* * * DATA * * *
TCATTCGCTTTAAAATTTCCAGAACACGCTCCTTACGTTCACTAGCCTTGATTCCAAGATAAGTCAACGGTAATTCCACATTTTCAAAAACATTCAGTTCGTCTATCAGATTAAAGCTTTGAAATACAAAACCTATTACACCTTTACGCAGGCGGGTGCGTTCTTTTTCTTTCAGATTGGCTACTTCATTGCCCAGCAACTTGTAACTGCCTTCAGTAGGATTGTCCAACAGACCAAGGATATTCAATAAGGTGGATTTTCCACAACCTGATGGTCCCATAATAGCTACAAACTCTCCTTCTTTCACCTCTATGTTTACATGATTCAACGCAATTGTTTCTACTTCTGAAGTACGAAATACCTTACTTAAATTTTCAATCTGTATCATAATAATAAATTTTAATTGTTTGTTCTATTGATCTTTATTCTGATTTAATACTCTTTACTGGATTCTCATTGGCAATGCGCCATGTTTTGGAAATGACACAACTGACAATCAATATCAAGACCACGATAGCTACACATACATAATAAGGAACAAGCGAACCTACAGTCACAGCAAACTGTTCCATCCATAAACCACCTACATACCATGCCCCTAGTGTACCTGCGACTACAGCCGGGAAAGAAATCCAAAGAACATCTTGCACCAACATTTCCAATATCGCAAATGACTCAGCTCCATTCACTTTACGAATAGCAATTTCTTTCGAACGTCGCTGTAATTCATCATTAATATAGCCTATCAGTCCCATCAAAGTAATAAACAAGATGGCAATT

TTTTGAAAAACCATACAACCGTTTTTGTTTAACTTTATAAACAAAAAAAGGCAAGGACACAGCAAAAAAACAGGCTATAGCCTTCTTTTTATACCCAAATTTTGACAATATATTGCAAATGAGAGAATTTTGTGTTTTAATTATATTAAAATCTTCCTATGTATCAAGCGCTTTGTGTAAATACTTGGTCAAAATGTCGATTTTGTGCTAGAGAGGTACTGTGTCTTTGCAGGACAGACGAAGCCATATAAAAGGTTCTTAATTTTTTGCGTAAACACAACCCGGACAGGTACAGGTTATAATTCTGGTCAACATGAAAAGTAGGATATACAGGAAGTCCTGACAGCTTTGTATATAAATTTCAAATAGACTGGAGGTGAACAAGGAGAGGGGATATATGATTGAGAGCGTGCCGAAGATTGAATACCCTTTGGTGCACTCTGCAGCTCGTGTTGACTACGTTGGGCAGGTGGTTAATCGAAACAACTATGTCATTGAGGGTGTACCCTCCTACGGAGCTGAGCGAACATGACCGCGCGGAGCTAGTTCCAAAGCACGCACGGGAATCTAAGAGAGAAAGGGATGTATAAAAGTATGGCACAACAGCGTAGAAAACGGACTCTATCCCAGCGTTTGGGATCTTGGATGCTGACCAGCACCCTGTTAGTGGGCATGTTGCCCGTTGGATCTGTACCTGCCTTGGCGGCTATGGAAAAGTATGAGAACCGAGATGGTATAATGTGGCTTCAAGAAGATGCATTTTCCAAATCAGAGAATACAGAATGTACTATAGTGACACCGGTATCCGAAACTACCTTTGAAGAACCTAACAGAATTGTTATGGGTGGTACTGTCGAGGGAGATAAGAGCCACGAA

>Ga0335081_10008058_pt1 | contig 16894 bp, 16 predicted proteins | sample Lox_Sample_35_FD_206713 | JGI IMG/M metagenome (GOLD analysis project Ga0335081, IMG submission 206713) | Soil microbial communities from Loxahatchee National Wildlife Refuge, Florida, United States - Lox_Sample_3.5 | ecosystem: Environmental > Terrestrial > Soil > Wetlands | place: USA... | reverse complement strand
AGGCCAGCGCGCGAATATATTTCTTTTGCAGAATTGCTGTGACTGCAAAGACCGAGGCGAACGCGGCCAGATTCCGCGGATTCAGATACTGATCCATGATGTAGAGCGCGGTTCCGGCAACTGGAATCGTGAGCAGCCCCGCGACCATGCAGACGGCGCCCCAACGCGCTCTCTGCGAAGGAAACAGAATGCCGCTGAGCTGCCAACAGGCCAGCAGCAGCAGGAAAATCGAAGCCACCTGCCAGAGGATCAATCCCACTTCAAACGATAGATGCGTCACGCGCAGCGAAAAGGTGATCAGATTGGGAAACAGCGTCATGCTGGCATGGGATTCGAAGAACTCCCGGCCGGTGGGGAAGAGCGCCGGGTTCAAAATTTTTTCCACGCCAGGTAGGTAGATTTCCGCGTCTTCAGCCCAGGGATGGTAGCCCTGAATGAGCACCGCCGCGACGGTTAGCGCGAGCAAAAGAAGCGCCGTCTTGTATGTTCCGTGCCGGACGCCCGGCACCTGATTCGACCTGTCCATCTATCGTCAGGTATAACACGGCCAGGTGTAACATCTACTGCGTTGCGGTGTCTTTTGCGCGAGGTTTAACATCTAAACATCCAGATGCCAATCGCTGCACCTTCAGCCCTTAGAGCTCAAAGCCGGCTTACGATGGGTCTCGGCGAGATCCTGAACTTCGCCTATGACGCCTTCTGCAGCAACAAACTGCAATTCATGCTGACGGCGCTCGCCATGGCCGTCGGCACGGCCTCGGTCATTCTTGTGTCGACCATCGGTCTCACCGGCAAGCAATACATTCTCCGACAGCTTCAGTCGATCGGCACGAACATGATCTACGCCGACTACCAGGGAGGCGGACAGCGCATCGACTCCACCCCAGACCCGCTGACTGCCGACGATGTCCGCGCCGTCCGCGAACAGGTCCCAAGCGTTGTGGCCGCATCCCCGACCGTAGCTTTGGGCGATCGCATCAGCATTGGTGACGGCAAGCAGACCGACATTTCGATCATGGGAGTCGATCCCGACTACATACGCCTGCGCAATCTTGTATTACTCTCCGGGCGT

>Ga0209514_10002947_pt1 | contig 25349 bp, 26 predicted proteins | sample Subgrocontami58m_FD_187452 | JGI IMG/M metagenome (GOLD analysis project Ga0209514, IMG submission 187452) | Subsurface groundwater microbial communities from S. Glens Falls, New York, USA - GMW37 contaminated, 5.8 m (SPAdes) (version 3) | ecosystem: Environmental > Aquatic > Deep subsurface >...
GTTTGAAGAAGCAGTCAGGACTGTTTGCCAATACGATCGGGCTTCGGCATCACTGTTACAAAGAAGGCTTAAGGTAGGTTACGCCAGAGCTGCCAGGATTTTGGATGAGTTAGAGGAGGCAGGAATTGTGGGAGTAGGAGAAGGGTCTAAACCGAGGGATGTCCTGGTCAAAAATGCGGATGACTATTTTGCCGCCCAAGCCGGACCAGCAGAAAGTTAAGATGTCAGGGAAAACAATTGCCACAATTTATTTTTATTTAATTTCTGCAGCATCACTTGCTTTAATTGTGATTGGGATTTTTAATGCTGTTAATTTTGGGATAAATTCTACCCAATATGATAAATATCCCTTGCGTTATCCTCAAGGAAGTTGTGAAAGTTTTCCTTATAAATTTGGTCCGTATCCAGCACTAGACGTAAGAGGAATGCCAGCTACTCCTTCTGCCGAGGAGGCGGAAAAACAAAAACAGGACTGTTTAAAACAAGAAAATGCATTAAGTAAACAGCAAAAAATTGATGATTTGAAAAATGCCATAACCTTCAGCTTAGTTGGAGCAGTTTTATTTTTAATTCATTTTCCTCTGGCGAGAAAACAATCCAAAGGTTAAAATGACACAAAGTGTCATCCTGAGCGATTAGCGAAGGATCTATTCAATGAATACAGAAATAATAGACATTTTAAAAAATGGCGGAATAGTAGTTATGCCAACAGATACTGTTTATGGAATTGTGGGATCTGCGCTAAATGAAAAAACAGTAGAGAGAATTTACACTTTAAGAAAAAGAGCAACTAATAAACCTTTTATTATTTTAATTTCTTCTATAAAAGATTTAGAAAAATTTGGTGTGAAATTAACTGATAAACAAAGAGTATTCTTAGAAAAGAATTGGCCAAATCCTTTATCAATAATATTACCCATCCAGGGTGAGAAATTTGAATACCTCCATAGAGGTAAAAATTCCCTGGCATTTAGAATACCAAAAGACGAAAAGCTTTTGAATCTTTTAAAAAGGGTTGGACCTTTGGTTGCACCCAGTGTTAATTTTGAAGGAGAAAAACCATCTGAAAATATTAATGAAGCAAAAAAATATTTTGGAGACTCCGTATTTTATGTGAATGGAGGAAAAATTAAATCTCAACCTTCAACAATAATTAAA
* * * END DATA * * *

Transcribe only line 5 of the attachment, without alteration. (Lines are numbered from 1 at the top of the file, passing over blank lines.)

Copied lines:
>Ga0209514_10002947_pt1 | contig 25349 bp, 26 predicted proteins | sample Subgrocontami58m_FD_187452 | JGI IMG/M metagenome (GOLD analysis project Ga0209514, IMG submission 187452) | Subsurface groundwater microbial communities from S. Glens Falls, New York, USA - GMW37 contaminated, 5.8 m (SPAdes) (version 3) | ecosystem: Environmental > Aquatic > Deep subsurface >...